When we were new parents, we couldn’t wait to design Curt’s bedroom. Finding just the right crib, paint colors, fabric, and rug was fun. I could pick out the pictures and the accessories that I wanted to use in his room. Then about the age of five, he started to let me know he wanted his room his way. It started with wallpaper-a stripe in muted colors. Curt would have nothing to do with it.
“I’ll hate that paper. Every time I see it I’ll hate it more.”
The more I tried to convince him that he’d like it, the more he resisted. While I was visiting a designer-friend Al, I shared my frustration over this. Al told me to let Curt do his room himself. I gasped. I was picturing Star Wars sheets and posters everywhere. How could I let my son do his own room? Al suggested letting Curt be in on the planning just like I would with a client. So I did. I interviewed my son asking what he liked about his room, what he didn’t like, favorite colors, furniture styles, pictures, and things he wanted to display. We worked together.
Here’s what we did- a chalkboard-paint border around the room about eighteen inches down from the ceiling, cork strips just below the chalkboard border, a large rag rug from Ikea, an antique Eastlake bed, and a retro chest-of-drawers that he chose. No, his room does not look like a Pottery Barn room, but maybe that’s the whole point. It reflects his personality through the furniture, collections, drawings, and his perpetual scattering of books.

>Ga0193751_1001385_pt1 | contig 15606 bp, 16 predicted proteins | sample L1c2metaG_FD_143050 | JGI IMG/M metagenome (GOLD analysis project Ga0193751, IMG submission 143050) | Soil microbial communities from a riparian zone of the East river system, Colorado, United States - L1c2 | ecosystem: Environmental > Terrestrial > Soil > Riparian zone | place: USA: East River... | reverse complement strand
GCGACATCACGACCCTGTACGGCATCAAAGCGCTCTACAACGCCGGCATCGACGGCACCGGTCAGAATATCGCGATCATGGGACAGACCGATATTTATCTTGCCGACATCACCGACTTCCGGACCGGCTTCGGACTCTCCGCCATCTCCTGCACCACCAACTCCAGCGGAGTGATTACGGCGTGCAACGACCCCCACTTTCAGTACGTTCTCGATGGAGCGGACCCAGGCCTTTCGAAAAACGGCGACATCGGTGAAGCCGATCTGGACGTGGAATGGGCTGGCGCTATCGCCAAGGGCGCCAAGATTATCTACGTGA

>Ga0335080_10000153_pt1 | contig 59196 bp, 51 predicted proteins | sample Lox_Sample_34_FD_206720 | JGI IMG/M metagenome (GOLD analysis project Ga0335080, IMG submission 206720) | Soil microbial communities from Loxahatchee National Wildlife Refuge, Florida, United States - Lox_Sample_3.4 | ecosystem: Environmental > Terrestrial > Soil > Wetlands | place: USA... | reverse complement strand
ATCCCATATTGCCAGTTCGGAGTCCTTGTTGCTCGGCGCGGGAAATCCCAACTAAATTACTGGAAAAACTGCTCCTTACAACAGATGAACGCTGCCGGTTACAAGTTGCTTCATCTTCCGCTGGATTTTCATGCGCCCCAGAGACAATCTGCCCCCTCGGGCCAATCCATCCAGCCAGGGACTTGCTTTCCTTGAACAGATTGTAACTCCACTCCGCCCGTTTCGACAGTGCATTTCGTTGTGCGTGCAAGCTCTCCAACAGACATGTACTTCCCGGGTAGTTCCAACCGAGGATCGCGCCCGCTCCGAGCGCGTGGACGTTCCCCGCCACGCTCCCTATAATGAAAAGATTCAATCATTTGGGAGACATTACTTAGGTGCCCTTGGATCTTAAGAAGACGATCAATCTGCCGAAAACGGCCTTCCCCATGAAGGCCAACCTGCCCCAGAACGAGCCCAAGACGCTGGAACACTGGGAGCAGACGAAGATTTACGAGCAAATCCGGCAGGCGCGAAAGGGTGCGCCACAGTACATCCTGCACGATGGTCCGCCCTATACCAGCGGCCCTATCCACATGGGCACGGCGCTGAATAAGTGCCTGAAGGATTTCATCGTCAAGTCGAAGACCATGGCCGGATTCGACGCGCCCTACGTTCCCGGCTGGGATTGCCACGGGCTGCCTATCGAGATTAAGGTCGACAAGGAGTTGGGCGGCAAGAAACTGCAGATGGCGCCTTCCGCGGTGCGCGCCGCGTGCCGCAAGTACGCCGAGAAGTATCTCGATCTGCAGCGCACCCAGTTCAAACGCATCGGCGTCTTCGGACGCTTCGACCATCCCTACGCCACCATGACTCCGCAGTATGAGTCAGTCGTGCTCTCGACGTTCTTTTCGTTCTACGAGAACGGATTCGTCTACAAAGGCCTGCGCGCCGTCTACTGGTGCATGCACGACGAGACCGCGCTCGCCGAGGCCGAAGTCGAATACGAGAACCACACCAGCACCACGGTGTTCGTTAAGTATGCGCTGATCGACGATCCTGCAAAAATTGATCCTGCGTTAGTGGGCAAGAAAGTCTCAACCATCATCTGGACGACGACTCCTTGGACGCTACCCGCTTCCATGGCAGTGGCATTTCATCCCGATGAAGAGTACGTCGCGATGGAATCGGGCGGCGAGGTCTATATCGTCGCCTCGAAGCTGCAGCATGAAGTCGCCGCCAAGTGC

The antique bed Curt chose for his bedroom. The clip-on light and storage basket are from Ikea. The camp blanket is from Land of Nod.
We picked up this old school desk at a local shop in town. The top lifts up for more storage. An original Boby art cart holds supplies like crayons and markers. The ten year old chair was from Pottery Barn.
On Curt’s vintage Haywood-Wakefield chest of drawers is a display of his present interest- owls.
Note- I love the book Cool Kids’ Rooms by Hisashi Tokuyoshi. Most of the bedrooms are in small Parisian apartments. These are real kids’ rooms, not staged sets. I think you’ll find the book inspiring.
(Photos- Martha B.)